From: Detroit, MI, USA
This Detroit outfit formed way back in 1960 as the Glo-Worms with known original members Gil Bridges (saxophone, flute, backing vocals), Pete Rivera (drums) and twin brothers Russ (guitar) and Ralph Terrana (base). Bridges despised the group's name so he convinced his other members to change their moniker to the Sunliners after the Ford Sunliner car he drove. The band issued three singles on the local Hercules Records in 1962, but couldn't score a hit or break nationally, so they were dropped by the label. By 1965, the lineup consisted of Rod Richards (guitar, vocals), John Parrish (bass, trombone, vocals), Kenny James (keyboards), along with Bridges and Rivera who released another single on the Golden World label during the fall of that year, but it too unfortunately went nowhere.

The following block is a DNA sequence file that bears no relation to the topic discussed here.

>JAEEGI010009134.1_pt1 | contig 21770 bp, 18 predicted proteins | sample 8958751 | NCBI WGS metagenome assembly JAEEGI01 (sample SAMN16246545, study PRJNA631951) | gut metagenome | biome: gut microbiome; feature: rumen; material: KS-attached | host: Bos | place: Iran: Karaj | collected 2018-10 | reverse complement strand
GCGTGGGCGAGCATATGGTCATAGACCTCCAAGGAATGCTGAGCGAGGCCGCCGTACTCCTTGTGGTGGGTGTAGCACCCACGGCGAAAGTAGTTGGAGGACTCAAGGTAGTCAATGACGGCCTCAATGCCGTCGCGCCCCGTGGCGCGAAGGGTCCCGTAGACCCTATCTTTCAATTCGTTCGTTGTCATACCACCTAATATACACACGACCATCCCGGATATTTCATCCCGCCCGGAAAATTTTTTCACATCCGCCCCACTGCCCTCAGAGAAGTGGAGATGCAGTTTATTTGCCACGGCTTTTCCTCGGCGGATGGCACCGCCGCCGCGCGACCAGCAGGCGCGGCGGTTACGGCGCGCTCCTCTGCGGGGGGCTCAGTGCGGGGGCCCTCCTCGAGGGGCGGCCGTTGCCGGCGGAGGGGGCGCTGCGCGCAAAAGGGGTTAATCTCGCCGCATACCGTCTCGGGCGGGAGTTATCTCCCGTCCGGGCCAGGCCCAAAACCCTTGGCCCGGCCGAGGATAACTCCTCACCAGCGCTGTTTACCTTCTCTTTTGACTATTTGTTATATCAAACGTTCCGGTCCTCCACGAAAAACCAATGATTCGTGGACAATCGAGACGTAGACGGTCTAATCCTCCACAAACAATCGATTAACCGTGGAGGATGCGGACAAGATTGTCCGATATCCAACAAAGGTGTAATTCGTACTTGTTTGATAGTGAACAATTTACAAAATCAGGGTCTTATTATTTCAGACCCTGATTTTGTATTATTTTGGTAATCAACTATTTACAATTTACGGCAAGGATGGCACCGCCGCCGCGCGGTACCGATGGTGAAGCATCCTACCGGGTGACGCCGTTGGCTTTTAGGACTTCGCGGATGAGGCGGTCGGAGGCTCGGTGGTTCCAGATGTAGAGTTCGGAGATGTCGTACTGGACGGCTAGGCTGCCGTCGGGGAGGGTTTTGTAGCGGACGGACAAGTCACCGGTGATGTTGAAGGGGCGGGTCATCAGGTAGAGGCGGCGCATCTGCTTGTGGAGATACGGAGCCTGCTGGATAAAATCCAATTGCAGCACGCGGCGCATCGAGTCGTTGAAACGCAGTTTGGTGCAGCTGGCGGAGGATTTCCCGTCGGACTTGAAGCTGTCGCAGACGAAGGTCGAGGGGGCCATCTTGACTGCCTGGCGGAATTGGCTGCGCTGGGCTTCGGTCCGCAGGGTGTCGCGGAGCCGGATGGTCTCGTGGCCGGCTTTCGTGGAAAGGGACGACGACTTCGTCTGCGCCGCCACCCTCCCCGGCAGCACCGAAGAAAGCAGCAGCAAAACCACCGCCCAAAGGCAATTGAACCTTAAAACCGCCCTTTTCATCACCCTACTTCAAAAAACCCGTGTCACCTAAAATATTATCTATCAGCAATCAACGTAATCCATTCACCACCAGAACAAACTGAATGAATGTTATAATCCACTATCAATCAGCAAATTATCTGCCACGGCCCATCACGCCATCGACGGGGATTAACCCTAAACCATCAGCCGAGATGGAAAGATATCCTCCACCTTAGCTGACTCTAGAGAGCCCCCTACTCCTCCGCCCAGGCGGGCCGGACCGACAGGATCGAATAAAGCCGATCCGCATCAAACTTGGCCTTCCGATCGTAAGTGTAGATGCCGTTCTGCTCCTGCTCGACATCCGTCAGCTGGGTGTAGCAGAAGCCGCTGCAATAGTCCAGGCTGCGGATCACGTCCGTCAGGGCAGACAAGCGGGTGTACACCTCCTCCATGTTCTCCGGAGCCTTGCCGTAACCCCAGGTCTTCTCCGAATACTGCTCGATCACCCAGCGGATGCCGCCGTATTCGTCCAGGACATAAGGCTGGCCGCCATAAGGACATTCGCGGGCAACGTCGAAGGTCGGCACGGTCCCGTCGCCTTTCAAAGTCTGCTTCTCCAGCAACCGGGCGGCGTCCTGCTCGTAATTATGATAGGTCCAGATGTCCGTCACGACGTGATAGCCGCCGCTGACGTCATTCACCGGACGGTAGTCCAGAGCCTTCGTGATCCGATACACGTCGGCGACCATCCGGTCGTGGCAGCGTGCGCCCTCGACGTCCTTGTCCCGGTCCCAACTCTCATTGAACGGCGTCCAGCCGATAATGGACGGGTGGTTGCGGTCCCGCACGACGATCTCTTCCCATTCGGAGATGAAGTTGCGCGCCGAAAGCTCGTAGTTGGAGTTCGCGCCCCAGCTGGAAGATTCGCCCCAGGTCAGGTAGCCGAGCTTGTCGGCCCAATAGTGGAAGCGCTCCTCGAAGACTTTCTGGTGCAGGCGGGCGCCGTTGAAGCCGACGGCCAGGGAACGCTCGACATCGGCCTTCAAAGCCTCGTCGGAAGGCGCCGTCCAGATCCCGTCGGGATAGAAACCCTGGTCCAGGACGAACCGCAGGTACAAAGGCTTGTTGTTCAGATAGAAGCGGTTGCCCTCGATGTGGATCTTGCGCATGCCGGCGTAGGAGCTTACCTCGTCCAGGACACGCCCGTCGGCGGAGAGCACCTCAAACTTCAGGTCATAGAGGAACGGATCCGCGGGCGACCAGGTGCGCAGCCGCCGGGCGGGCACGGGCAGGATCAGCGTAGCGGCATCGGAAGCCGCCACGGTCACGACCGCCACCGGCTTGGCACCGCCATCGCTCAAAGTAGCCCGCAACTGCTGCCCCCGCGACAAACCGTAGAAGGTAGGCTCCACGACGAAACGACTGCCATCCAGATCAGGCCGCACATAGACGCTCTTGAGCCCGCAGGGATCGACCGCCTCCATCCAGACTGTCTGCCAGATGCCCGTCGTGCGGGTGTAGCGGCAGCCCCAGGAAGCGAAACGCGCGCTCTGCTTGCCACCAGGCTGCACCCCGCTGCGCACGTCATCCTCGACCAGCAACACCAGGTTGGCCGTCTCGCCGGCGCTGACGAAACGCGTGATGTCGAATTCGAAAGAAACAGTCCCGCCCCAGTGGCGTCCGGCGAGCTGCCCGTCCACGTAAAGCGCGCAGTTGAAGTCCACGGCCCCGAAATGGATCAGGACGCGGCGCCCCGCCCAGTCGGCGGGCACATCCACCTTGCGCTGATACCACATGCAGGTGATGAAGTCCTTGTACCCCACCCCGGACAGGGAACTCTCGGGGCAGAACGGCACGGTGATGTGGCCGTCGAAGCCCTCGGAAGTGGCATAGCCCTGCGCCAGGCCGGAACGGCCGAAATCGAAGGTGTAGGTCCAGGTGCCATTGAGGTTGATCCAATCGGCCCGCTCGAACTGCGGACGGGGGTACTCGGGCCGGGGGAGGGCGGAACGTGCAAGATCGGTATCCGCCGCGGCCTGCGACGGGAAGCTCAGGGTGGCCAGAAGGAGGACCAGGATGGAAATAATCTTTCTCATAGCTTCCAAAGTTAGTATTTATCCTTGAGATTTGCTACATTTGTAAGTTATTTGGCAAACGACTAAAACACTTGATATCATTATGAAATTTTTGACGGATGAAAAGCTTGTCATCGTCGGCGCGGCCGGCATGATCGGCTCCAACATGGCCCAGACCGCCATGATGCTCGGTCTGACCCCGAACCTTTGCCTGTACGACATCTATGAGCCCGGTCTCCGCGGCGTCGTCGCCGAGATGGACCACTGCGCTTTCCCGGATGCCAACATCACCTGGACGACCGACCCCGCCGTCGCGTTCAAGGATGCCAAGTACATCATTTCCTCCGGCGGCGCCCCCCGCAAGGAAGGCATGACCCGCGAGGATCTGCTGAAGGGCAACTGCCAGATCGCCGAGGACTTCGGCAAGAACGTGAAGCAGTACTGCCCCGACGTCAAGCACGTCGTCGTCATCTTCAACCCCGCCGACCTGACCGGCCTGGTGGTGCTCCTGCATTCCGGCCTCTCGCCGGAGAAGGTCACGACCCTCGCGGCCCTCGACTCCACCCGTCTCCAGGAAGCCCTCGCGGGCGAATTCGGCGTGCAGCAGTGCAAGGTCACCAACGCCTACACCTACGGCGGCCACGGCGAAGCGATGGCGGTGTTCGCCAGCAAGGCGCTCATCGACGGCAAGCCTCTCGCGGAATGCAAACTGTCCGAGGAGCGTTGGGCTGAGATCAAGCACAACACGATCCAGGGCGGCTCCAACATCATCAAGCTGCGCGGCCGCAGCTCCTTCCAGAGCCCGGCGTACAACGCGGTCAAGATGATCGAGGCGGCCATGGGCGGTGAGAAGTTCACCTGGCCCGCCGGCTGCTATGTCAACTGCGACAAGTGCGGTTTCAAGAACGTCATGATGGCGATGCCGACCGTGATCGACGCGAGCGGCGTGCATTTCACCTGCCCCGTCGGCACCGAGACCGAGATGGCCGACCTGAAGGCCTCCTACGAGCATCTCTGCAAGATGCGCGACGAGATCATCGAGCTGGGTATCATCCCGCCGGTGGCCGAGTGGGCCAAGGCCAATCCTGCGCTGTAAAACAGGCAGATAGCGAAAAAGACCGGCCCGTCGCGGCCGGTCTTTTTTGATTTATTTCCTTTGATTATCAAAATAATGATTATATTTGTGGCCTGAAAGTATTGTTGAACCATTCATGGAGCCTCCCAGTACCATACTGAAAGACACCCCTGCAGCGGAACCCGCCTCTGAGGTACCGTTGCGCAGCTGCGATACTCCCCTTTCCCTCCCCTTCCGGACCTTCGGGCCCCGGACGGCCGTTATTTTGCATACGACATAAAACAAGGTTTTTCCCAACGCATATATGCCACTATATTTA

By 1967, Peter Hoorelbeke (drums, lead vocals) had replaced Rivera and the band released a final 45 (the loony 'Land Of Nod' b/w the instrumental 'Well One') on the MGM label in the fall of that year. The A-side featured here on TWOS was co-penned by Hoorelbeke and is a nice slice of weirdness that journeys a bit into "psychspoitation" territory, but nonetheless lands solidly on its feet. In 1968, the band changed their name to Rare Earth and became very popular in the early 70s after scoring huge hits with the Temptations covers of 'Get Ready' and '(I Know) I'm Losing You'.
Artist information sources include: The book, 'Fuzz, Acid, and Flowers Revisited' by Vernon Joynson.
Land Of Nod
(Original 45 Label: MGM K13809, A - September, 1967)